It has also seen good results from paying close attention to the needs of suppliers.

"Unlike some of our competitors, we work hard at being supplier-friendly," Boyd said. "It's part of our DNA to take care of our supplier partners."

The proof is in the financial statements, of course. Priceline's recent earnings report shows consolidated gross booking growth of 99% in 2007 and 113% in the fourth quarter, climbing from just over $1 billion in 2003 to nearly $5 billion in 2007. International gross bookings, under $100 million in 2003, grew to more than $2.5 billion in 2007. 

The company is seeing rapid growth in Asia, where it has acquired, a hotel reservations service that, like its European counterpart, brings independent hotels into a network of Priceline offerings.

Keeping costs low is consistent throughout the company. Priceline media relations chief Brian Ek has no staff. Yet as a solo performer in a busy media world, he still finds time to ferret out "Price Breakers," the top 20 daily travel deals he reviews each morning for a daily e-mail blast to Priceline RSS-feed subscribers.

Priceline's savvy branding strategies date to founder Jay Walker's contract with Shatner to do radio spots in 1998 when the company launched. Over the years, it has been complemented with an array of new offerings for travelers, according to Brett Keller, the chief marketing strategist for the company. Among those offerings, for example, is bundling flight and car rental.

"This is unique in the industry now," said Keller, who added that response so far has been strong.

Keller, who said he was a "Trekkie" as a kid, keeps plenty of Shatner knickknacks in his small office, along with a plastic brain in a jar that he inherited from Walker when the founder stepped down from the company several years ago.

Visitors will find the blue hot-line phone Shatner uses in the TV ads among the items on Keller's desk.

He also keeps copies of the latest commercials in his office and, after some coaxing, revealed the latest not-yet-released TV spot, with an admonition: "That has to be on deep background." About all we can say here is that it's cute and features not ninjas but a furry, unnamed animal.

In addition to promoting the iconic brand, Keller has overseen a constant stream of innovative tools, including two new Web offerings in the past month.

Taking the 'Inside Track'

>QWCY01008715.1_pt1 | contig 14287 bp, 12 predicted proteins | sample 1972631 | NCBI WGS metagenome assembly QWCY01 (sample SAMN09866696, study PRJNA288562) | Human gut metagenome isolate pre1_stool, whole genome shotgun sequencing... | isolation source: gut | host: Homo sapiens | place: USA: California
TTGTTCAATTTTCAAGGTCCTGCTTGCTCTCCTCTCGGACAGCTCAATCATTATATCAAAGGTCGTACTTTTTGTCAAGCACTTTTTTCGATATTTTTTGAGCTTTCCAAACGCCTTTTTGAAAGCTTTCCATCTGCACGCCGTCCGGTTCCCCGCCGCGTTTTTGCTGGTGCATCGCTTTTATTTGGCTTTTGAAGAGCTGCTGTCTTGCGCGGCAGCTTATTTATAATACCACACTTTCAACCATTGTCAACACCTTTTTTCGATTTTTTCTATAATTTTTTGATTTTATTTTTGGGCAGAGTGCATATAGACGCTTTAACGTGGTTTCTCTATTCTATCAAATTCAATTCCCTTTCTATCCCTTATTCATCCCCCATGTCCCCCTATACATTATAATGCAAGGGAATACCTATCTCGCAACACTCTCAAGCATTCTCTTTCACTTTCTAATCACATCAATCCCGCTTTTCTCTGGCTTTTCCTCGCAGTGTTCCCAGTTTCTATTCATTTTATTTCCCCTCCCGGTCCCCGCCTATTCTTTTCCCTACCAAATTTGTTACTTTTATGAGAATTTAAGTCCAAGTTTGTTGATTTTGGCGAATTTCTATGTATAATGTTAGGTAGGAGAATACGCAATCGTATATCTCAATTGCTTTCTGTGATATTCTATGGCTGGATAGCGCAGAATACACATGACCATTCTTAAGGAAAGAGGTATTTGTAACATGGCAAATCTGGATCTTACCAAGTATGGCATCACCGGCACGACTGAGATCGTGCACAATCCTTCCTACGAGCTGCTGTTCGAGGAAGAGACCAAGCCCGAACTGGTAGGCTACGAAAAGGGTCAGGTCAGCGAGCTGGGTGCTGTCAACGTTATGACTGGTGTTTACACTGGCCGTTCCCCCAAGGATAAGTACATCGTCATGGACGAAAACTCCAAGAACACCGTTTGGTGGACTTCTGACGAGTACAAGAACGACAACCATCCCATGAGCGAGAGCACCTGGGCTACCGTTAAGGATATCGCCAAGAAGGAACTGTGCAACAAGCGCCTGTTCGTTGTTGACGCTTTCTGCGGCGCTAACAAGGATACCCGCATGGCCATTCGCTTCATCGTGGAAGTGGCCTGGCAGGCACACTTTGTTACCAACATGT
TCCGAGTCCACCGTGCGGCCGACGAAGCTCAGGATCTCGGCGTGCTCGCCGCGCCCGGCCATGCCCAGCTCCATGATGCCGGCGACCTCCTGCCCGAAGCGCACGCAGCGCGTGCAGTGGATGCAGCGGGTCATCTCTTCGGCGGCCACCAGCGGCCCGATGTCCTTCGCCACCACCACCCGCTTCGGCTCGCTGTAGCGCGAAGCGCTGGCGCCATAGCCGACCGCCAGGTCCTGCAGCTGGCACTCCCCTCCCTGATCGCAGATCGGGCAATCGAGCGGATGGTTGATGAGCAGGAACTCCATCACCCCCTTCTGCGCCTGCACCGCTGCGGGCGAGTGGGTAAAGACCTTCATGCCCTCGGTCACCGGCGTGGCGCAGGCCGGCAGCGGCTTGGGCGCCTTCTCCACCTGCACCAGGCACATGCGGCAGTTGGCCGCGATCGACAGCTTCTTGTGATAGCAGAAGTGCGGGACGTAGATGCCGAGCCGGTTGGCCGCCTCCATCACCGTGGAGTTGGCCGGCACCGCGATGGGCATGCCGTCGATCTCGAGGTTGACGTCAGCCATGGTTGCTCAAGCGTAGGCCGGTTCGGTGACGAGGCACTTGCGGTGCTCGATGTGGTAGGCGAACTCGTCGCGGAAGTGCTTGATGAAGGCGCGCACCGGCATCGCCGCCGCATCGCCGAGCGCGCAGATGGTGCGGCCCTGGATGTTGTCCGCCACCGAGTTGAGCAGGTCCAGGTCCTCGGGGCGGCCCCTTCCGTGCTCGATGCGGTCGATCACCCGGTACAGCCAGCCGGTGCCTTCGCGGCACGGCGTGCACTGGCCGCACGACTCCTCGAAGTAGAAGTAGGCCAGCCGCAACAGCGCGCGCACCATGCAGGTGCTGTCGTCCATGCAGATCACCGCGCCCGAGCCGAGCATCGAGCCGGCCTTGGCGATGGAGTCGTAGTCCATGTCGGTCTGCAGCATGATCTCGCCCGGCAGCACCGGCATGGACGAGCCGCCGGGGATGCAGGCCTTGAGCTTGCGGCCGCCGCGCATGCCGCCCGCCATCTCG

"Inside Track" enables users to keep an eye on pricing trends: when flight prices drop on particular routes, the best days to travel in the week, and other tips that help travelers formulate successful bids for airline tickets, hotels and car rental.

The company also shows shoppers how to base bids on competitors' pricing, offering recommendations on how much lower to go in making a name-your-price bid.

Keller also guides the new flight-plus-car-rental options that promote savings for busy travelers, and the newest offering, released late last month, called "My Deals," which Keller describes as a widget that helps keep track of hotel prices and fares automatically for travelers with upcoming trips.

Perhaps the highest profile deal of all for Priceline has been its decision to stop charging booking fees for travelers, something it now promotes frequently on its Web site and in its commercials.

Because competitors Expedia and Orbitz have not followed suit, Priceline can use the move to tout its lowest-cost offerings.

Boyd said that decision produced clear benefits for Priceline over competitors because it is focused on hotel bookings rather than air fares.

"We don't do as much air fare business as our competitors," Boyd said, "so the impact is not as great for us as it might be for Orbitz or Expedia. It gives us another point of differentiation."

That differentiation and its advertising value outweigh the loss of fees, which amount to about $5 in revenue per transaction for other online travel agencies, he said.

While analysts often point to Priceline's marketing strategy with Shatner as a deal-maker for the company, Ek noted that the relationship has been beneficial to Shatner, as well.

"He always had such serious roles before he got involved with Priceline," Ek said as he cruised down a hall past a life-size cardboard Shatner. We've helped bring out his comic side."

The people who most often don't see anything funny in this, Ek noted, are Priceline's competitors.

To contact reporter Dan Luzadder, send e-mail to [email protected].